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A small, stand-alone, easy to use TOML parser library for Kotlin.

4koma supports an array of convenient features, such as full TOML 1.0 compliance,
type-safe decoding of configurations into arbitrary data classes using Kotlin generics,
and easy access to individual properties for when you don’t need the entire document.

4koma follows the UNIX philosophy, in that it tries to do one thing (i.e. TOML processing for Kotlin projects),
and do it well.
If you need support for multiple configuration formats, or are using a JVM language other than Kotlin,
some of the projects listed in the Alternatives section might serve you better.


Getting started with 4koma is super easy.

1. Add a dependency on 4koma

For build.gradle.kts:

repositories {
    maven {
        url = uri("https://jitpack.io")

dependencies {

2. Obtain a TOML file

maxLoginTries = 3

name = "Alice"
password = "password123"

name = "Bob"
password = "correct horse battery staple"

3. Write some code

import cc.ekblad.toml.TomlDecoder
import cc.ekblad.toml.TomlValue
import cc.ekblad.toml.decode
import cc.ekblad.toml.withMapping
import cc.ekblad.toml.get
import java.nio.file.Path

data class Config(
    val settings: Settings,
    val user: List<User>
) {
    data class User(val name: String, val password: String)
    data class Settings(val maxLoginRetries: Int)

fun main() {
    // Parse a TOML document from a string, stream, or file
    val tomlDocument = TomlValue.from(Path.of("test.toml"))

    // Decode it to your config type
    val config = tomlDocument.decode<Config>()

    // If you're lazy, just decode it to a map
    val mapConfig = tomlDocument.decode<Map<String, Any>>()

    // ...or access properties directly
    val maxLoginTries = tomlDocument["settings", "maxLoginTries"]

    // ...or just grab a part of the document and decode it to some convenient data class
    val settings = tomlDocument.get<Config.Settings>("settings")
    val users = tomlDocument.get<List<User>>("user")

    // You can also access properties on objects inside lists
    val userNames = tomlDocument["user", "name"] // <- returns listOf("Alice", "Bob")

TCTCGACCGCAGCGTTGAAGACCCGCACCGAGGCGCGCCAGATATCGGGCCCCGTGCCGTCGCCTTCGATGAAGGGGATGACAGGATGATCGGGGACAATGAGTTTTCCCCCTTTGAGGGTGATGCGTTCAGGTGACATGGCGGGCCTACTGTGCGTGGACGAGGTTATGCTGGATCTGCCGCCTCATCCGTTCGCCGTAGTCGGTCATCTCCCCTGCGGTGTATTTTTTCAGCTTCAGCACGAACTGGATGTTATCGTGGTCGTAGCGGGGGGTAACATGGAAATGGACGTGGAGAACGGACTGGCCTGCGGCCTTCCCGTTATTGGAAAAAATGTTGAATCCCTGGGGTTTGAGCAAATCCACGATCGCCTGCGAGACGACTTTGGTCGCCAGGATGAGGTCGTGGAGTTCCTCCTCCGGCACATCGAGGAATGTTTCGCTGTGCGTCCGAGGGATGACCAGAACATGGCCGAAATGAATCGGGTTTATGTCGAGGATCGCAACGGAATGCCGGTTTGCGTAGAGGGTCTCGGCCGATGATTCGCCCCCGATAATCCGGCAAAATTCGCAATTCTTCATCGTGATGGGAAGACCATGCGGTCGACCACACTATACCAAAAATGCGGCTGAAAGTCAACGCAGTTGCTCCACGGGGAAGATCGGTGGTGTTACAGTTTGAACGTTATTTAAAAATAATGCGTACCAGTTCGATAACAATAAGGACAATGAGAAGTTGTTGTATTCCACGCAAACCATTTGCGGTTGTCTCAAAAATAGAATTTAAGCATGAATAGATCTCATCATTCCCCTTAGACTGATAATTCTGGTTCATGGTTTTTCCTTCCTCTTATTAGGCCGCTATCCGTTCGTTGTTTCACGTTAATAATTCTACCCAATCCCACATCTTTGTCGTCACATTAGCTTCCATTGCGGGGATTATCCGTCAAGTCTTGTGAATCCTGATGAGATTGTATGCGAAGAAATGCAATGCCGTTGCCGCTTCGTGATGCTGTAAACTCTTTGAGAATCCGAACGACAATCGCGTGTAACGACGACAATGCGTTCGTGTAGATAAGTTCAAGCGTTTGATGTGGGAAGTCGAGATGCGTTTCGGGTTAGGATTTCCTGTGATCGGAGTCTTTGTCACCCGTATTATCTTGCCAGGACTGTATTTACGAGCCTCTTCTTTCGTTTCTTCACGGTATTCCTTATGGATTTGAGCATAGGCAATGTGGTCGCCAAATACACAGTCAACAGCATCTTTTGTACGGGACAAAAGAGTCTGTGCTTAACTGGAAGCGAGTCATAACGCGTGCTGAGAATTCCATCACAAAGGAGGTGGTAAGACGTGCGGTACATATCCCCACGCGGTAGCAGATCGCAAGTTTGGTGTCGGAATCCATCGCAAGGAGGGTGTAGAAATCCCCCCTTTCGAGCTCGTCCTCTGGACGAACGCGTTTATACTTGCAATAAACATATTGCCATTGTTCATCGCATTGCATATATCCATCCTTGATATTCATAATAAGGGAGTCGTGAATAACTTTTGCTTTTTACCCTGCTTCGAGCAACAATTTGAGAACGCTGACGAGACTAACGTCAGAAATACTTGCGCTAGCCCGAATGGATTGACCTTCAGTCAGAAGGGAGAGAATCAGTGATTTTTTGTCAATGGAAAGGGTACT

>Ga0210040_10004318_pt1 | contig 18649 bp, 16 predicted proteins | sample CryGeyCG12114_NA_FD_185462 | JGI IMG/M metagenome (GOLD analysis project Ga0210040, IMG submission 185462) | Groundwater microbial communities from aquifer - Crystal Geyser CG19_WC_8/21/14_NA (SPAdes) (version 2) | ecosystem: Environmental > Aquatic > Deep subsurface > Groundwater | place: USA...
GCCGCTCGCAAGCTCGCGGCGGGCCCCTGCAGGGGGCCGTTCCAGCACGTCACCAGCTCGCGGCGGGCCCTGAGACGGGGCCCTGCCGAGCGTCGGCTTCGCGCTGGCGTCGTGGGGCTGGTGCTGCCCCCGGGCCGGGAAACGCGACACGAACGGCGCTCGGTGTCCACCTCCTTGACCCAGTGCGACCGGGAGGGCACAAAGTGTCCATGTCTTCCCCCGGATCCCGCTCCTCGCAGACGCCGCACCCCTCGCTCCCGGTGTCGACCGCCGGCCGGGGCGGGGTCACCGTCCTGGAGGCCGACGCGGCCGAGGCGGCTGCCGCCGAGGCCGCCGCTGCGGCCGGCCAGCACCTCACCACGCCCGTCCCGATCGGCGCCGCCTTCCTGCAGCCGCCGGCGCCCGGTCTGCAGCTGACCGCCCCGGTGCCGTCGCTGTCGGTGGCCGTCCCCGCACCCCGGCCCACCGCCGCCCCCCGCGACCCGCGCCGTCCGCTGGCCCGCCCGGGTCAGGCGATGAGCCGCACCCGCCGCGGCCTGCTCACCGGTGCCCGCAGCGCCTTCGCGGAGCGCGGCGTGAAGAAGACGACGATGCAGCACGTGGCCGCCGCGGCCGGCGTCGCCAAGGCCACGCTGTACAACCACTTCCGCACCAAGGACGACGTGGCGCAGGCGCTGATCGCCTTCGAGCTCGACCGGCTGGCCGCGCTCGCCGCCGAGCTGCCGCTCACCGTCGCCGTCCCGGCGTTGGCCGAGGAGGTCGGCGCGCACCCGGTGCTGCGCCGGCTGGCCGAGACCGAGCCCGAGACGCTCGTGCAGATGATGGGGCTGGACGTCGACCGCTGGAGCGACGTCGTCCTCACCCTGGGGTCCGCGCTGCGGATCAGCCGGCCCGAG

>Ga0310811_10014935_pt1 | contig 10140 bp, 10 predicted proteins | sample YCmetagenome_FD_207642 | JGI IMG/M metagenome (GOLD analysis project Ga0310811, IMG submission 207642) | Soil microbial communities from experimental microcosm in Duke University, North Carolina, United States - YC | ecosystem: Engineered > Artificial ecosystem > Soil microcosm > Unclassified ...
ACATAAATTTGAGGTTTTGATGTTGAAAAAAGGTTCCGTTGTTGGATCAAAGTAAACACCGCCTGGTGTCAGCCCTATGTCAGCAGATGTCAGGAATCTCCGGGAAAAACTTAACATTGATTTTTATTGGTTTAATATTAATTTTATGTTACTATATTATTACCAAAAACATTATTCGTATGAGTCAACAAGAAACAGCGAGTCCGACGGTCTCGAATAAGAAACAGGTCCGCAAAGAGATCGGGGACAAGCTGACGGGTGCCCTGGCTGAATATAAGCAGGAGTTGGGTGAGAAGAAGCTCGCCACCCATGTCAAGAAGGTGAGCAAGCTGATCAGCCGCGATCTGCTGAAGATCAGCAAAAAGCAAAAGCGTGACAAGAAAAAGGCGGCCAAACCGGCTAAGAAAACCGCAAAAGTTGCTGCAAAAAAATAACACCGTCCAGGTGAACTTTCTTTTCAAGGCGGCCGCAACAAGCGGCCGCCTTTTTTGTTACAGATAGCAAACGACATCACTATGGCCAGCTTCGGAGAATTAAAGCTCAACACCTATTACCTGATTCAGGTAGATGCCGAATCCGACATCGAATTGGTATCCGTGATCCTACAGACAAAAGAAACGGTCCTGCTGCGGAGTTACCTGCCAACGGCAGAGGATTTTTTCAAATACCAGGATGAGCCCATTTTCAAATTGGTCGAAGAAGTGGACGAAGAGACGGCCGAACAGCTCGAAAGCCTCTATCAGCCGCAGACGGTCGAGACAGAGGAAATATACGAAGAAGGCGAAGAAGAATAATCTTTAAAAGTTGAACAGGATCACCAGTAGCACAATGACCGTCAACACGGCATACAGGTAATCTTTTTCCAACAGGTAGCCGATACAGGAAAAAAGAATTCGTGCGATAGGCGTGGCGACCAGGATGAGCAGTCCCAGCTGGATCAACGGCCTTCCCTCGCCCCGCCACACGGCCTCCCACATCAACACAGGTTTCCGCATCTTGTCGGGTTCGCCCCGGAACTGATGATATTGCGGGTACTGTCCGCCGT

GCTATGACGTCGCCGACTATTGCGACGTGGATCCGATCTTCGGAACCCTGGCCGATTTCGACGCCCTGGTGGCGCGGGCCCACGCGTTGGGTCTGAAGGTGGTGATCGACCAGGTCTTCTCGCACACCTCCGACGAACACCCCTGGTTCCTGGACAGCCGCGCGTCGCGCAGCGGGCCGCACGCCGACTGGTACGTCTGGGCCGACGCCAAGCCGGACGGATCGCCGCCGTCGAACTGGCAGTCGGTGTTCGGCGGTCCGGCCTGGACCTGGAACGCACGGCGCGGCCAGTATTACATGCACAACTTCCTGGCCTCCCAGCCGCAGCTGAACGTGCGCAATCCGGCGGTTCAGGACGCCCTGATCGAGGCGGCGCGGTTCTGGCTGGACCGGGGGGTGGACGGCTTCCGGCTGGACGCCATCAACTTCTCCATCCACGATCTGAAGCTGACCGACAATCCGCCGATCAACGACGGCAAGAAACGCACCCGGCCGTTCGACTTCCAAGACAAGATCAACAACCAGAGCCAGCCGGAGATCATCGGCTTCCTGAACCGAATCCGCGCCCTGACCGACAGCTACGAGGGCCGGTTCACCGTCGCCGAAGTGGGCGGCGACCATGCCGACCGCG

// Need to remap some names between your config file and your model types?
    data class RemappedConfig(val users: List<User>) {
        data class User(val userName: String, val userSecret: String)
    val remappingDecoder = TomlDecoder.default
        .withMapping<RemappedConfig>("user" to "users")
        .withMapping<RemappedConfig.User>("name" to "userName", "password" to "userSecret")
    val remappedConfig = tomlDocument.decode<RemappedConfig>(remappingDecoder)

    // You can also use entirely custom decoder functions
    val censoringDecoder = TomlDecoder.default.with { it: TomlValue.String -> 
        if (it.value in listOfBadWords) {
            // We don't allow any swearing in our strings!
            it.value.map { '*' }.joinToString("")
        } else {
    val censoredConfig = tomlDocument.decode<Config>(censoringDecoder)

For more detailed information, see the API documentation.


Why should you use 4koma? Maybe you shouldn’t! When it comes to TOML libraries there are several to choose from.
This table compares 4koma with a number of alternatives that (a) can parse TOML, (b) can be reasonably easily used in
a Kotlin/JVM project, and (c) have seen at least one new commit in the last four years.

If you’d like your library to be on your list, or it’s already there and you believe it’s being misrepresented,
please open a pull request to rectify the situation.

Feature 4koma KToml konf konfy toml4j tomlj jtoml Night Config Jackson
TOML 1.0 compliant
TOML 0.4 compliant
Inline tables
Table arrays
Date/time literals
Easy property access¹
Decodes to Kotlin types
…without extra boilerplate²
…without modification to type
Type-safe generic decoding³
Kotlin multiplatform
Online API docs
Small and lean⁴
Everything but the kitchen sink⁵

(¹) Individual properties can be accessed by means of parsedConfig.get("foo.bar") or similar,
without requiring the entire document to be decoded into some model type.

(²) The library does not require annotations or other modifications to existing code in order to support decoding
to complex model types.

(³) The library does not rely on type-erased JVM generics for decoding to complex model types.

(⁴) The library focuses on reading/writing/processing TOML and does not contain any “unnecessary” features
unrelated to that scope.

(⁵) The library aims to provide a comprehensive configuration platform, with support for multiple configuration file
formats and all sorts of associated bells and whistles.


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